4 Beast, Dr. Henry McCoy

1 Lacuna, Media Darling

Plot Twists

4 Xavier’s Dream

4 Bat-Signal

4 Fizzle

4 Total Anarchy

4 Pleasant Distraction

3 Marvel Team-Up

3 A Death in the Family

1 Flame Trap


4 Avalon Space Station

This deck really caused a stir when it turned up at PC: NY. Not only was  not widely regarded as tournament viable, but the way this deck was constructed was also just . . . crazy. Basically, Total Anarchy was used to KO one’s own characters, thus satisfying the condition of Xavier’s Dream in a rather alarming fashion (“face-to-foot” style Vs., as it will now be called). The likes of GCPD Officer and Dazzler kept endurance loss to a minimum, while Longshot and Alfred were used to find the necessary pieces of the puzzle. Brilliant—that is truly thinking outside the box! The recent X-Men set rekindled a personal interest in this deck. Can the likes of Xorn and the new recovery tricks available to the X-Men help to re-establish this deck?

Since then, alternate win condition success has dried up on the tournament scene. Recent times have seen a shift toward super-aggressive decks like Avengers reservist, Squadron Supreme, and Faces of Evil / X-Faces. But does this mean the end of the risky strategy? Far from it. Last week, I spoke about The Joker, Emperor Joker, so I won’t linger too much on him, but the potential is there. If you goldfish the Emperor Joker deck (a one-person exercise where you draw through the deck as if you were playing an actual game), you’ll find that (in theory) you will deck out your opponent almost every game. This, of course, means nothing in a competitive environment. Your deck not only has to function well, but it also has to be able to beat other decks that are likely to be played. If everyone plays Anti-Green Lantern rush, then you will have a struggle on your hands. My personal hope is that the current metagame will move away from rush decks for a little while. If the flavor of the month hangs around for too long, you soon get tired of the taste.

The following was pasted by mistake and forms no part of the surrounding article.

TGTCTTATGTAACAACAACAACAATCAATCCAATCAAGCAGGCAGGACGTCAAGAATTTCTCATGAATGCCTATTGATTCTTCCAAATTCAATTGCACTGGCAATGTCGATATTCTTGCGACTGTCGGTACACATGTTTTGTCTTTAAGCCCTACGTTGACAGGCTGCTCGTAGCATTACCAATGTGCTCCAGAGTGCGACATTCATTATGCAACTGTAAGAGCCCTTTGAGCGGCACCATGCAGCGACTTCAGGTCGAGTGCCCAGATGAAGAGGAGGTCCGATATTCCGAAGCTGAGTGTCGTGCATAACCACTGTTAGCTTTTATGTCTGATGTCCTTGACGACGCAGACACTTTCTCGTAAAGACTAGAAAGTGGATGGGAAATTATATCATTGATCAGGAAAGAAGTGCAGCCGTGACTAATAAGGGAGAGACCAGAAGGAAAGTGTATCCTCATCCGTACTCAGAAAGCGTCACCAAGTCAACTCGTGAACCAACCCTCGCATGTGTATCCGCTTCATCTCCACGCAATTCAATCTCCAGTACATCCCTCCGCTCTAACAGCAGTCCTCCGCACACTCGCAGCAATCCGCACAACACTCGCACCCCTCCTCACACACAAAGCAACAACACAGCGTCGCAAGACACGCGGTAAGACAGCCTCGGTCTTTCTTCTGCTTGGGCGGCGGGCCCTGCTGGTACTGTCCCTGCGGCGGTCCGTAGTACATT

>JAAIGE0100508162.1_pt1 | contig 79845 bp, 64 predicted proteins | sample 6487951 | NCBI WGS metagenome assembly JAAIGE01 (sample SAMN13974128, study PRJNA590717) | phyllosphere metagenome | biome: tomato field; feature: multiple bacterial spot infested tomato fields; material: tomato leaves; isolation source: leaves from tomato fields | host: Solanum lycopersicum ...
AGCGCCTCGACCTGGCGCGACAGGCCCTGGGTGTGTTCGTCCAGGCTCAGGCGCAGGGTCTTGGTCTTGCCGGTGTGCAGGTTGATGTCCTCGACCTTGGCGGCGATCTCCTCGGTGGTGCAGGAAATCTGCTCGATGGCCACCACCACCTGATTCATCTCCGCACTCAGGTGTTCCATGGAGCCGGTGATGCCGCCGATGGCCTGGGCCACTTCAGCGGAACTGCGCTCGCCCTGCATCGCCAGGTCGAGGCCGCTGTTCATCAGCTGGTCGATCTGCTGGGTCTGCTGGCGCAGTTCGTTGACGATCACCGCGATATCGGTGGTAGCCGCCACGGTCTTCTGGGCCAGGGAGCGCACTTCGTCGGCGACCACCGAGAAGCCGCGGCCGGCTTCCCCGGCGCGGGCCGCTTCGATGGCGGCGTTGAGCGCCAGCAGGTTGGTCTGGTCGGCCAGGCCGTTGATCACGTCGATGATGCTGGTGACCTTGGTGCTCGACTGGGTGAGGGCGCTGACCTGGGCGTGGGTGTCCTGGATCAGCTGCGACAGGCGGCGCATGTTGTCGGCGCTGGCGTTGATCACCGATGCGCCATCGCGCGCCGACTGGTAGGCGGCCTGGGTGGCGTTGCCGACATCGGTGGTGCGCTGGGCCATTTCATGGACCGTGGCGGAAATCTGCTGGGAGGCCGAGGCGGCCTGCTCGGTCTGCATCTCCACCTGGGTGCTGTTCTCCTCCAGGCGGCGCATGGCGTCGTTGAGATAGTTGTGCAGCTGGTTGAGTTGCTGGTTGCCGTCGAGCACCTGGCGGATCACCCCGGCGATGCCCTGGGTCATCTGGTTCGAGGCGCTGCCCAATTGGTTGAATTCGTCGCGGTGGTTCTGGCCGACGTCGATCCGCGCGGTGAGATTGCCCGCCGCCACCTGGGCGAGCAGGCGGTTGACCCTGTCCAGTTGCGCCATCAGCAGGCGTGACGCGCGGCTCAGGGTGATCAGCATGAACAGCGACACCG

One curve / stall deck that has done well in recent months (in spite of the overwhelming number of rush decks) is G’Lock. Here are the basics: The name is short for Green Lantern lock, and the deck aims to survive until turn 8 or even 9, at which point it has several ways to secure victory. The builds vary considerably and I’ve seen many different characters employed as the finisher—Mogo, The Living Planet; Apocalypse; Ghost Rider, Danny Ketch; and Professor X, Mental Master, to name but a few. There have been quite a few discussions surrounding the viability of using Captain Marvel, Champion of Magic as the win condition. This obviously fits in very nicely with our theme for today.